Incoherent Quotes (displaying: 1 - 18 of 18 quotes )
From incoherent barkings of desire, man can advance to distinct speech now that, labelling the object with a name, he is able to make an implicit connection between the material it is made of and the work required to get it from the old state to the new in which it is ready for use. Thenceforth language firmly anchors the object in the stream of time.
...and when she thinks of that generation of silent men, the boys who lived through the Depression and grew up to become soldiers or not-soldiers in the war, she doesn’t blame them for refusing to talk, for not wanting to go back into the past, but how curious it is, she thinks, how sublimely incoherent that her generation, which doesn’t have much of anything to talk about yet, has produced men who never stop talking, men like Bing, for example, or men like Jake, who talks about himself at the slightest prompting, who has an opinion on every subject, who spews forth words from morning to night, but just because he talks, that doesn’t mean she wants to listen to him, whereas with the silent men, the old men, the ones who are nearly gone now, she would give anything to hear what they have to say.
It used to be said, not so long ago, that every suicide gave Satan special pleasure. I don't think that's true—unless it isn't true either that the Devil is a gentleman. If the Devil has no class at all, then okay, I agree: He gets a bang out of suicide. Because suicide is a mess. As a subject for study, suicide is perhaps uniquely incoherent. And the act itself is without shape and without form. The human project implodes, contorts inward—shameful, infantile, writhing, gesturing. It's a mess in there.
Let us record the atoms as they fall upon the mind in the order in which they fall, let us trace the pattern, however disconnected and incoherent in appearance, which each sight or incident scores upon the consciousness. Let us not take it for granted that life exists more fully in what is commonly thought big than in what is commonly thought small.
Kalganov ran back into the front hall, sat down in a corner, bent his head, covered his face with his hands, and began to cry. He sat like that and cried for a long time--cried as though he were still a little boy and not a man of twenty... 'What are these people, what sort of people can there be after this!' he kept exclaiming incoherently, in bitter dejection, almost in despair. At that moment he did not even want to live in the world. 'Is it worth it, is it worth it!' the grieved young man kept exclaiming.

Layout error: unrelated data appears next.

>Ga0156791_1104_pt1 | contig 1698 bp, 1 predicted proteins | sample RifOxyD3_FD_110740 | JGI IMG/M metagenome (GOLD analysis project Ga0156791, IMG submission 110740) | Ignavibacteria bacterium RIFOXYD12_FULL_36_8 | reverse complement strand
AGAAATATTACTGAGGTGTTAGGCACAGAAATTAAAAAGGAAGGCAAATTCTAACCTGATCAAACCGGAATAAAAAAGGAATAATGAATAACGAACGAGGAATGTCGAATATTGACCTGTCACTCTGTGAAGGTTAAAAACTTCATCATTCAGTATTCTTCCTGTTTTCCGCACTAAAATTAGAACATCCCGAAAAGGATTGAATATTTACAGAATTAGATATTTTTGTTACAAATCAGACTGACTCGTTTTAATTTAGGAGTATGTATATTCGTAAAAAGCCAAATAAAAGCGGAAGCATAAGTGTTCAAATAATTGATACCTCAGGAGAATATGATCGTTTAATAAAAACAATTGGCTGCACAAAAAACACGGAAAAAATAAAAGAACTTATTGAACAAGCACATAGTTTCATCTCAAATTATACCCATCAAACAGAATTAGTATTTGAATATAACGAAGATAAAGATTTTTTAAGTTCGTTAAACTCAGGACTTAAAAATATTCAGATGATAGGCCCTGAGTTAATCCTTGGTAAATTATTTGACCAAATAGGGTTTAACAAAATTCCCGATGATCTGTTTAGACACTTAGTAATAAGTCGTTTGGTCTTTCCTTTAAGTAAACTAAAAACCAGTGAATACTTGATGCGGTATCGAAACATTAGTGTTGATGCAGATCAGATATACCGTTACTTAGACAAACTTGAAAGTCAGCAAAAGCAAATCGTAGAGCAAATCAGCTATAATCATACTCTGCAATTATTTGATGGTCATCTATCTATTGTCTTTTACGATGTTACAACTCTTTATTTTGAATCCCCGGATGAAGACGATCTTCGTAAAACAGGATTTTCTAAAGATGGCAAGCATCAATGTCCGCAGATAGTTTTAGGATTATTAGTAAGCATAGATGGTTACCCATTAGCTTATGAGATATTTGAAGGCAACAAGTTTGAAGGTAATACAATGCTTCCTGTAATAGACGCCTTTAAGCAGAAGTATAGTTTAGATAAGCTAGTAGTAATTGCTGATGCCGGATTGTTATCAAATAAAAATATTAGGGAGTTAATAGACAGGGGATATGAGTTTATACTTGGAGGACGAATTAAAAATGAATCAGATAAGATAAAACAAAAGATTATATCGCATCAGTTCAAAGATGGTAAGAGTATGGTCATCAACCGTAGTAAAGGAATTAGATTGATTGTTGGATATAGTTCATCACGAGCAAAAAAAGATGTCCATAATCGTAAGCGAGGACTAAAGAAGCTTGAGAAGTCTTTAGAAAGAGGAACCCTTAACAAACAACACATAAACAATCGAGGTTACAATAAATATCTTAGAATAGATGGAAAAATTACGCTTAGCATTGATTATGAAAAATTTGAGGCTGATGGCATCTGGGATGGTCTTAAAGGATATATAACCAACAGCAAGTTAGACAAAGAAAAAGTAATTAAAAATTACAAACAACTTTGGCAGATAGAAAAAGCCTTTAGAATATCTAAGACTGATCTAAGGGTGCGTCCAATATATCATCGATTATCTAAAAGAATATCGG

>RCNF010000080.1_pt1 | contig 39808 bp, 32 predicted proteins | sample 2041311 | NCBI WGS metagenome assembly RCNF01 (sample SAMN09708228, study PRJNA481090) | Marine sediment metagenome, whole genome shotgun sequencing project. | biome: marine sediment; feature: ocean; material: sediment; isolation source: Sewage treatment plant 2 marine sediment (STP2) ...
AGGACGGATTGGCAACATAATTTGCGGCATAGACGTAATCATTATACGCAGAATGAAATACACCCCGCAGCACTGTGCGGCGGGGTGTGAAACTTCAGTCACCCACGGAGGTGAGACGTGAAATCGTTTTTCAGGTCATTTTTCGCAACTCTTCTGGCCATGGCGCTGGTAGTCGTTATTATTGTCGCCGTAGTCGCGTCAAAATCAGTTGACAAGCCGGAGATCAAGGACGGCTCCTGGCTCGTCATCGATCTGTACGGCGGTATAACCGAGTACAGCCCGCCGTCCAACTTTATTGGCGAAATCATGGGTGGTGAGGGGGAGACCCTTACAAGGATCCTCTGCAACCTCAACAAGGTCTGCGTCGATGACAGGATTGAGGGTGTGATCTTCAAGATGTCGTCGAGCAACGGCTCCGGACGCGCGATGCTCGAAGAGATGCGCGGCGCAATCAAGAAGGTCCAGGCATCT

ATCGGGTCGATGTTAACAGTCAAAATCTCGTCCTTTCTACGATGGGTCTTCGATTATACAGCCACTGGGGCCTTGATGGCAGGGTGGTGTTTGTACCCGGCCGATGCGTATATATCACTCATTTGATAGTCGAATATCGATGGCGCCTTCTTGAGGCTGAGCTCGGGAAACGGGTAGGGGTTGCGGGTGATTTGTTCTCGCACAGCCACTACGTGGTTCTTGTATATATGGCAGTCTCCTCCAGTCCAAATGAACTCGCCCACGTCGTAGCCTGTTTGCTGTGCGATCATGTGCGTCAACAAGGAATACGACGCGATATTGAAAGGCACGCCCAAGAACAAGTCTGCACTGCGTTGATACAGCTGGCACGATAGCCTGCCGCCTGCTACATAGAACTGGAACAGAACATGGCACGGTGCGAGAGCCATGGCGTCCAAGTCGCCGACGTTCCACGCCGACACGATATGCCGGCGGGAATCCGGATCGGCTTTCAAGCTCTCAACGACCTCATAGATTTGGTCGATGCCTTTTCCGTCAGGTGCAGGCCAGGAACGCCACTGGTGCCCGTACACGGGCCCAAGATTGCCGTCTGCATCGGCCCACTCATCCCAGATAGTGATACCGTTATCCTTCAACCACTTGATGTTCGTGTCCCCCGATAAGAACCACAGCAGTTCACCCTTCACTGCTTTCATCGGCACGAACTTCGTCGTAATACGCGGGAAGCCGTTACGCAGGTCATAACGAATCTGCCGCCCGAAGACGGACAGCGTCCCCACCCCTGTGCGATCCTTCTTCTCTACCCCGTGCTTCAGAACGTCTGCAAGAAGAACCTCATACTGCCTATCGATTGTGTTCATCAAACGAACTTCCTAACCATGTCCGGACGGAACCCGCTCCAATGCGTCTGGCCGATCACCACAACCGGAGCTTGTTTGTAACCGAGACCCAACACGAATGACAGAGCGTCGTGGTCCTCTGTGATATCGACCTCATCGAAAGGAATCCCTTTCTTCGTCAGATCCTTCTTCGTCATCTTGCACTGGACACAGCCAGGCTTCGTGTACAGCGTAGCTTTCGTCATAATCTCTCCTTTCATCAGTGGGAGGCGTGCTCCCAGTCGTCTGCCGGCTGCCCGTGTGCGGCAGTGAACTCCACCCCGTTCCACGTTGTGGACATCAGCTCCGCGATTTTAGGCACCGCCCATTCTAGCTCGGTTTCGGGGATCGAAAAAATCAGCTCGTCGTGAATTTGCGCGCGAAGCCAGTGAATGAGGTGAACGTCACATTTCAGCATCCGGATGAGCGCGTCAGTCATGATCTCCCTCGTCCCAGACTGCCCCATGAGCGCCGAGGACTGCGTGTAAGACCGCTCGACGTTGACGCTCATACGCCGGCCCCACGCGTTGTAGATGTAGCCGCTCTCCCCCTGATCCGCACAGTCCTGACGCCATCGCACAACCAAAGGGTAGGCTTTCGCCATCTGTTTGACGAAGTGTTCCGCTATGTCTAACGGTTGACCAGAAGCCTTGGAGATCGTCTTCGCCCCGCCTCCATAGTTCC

But are there philosophical problems? The present position of English philosophy - my point of departure - originates, I believe, in the late Professor Ludwig Wittgenstein's doctrine that there are none; that all genuine problems are scientific problems; that the alleged propositions or theories of philosophy are pseudo-propositions or pseudo-theories; that they are not false (if they were false, their negations would be true propositions or theories) but strictly meaningless combinations of words, no more meaningful than the incoherent babbling of a child who has not yet learned to speak properly.
Eve: All this riot and uproar, V... is this Anarchy? Is this the Land of Do-As-You-Please? V: No. This is only the land of take-what-you-want. Anarchy means "without leaders", not "without order". With anarchy comes an age or ordnung, of true order, which is to say voluntary order... this age of ordung will begin when the mad and incoherent cycle of verwirrung that these bulletins reveal has run its course... This is not anarchy, Eve. This is chaos.
How can even the idea of rebellion against corporate culture stay meaningful when Chrysler Inc. advertises trucks by invoking “The Dodge Rebellion”? How is one to be bona fide iconoclast when Burger King sells onion rings with “Sometimes You Gotta Break the Rules”? How can an Image-Fiction writer hope to make people more critical of televisual culture by parodying television as a self-serving commercial enterprise when Pepsi and Subaru and FedEx parodies of self-serving commercials are already doing big business? It’s almost a history lesson: I’m starting to see just why turn-of-the-century Americans’ biggest fear was of anarchist and anarchy. For if anarchy actually wins, if rulelessness become the rule, then protest and change become not just impossible but incoherent. It’d be like casting a ballot for Stalin: you are voting for an end to all voting.
The notion of the perfect whole, the ultimate solution in which all good things coexist, seems to me not merely unobtainable--that is a truism--but conceptually incoherent. ......Some among the great goods cannot live together. That is a conceptual truth. We are doomed to choose, and every choice may entail an irreparable loss.
Unfortunately, every time someone said “debriefing,” the entire flock had one image: someone’s tighty-whities disappearing in a flash. We were smothering our giggles, but it was getting harder. Coupled with the whole “naval this, and naval that,” with its undeniable belly-button connotations, we were essentially turning into a sugar-jacked, sleep-deprived flock of incoherent, silly, recombinant-DNA goofballs. This was not going to end well.
Whoever is born in New York is ill-equipped to deal with any other city: all other cities seem, at best, a mistake, and, at worst, a fraud. No other city is so spitefully incoherent. Whereas other cities flaunt there history - their presumed glory - in vividly placed monuments, squares, parks, plaques, and boulevards, such history as New York has been unable entirely to obliterate is to be found, mainly, in the backwaters of Wall Street, in the goat tracks of Old and West Broadway, in and around Washington Square, and, for the relentless searcher, in grimly inaccessible regions of The Bronx.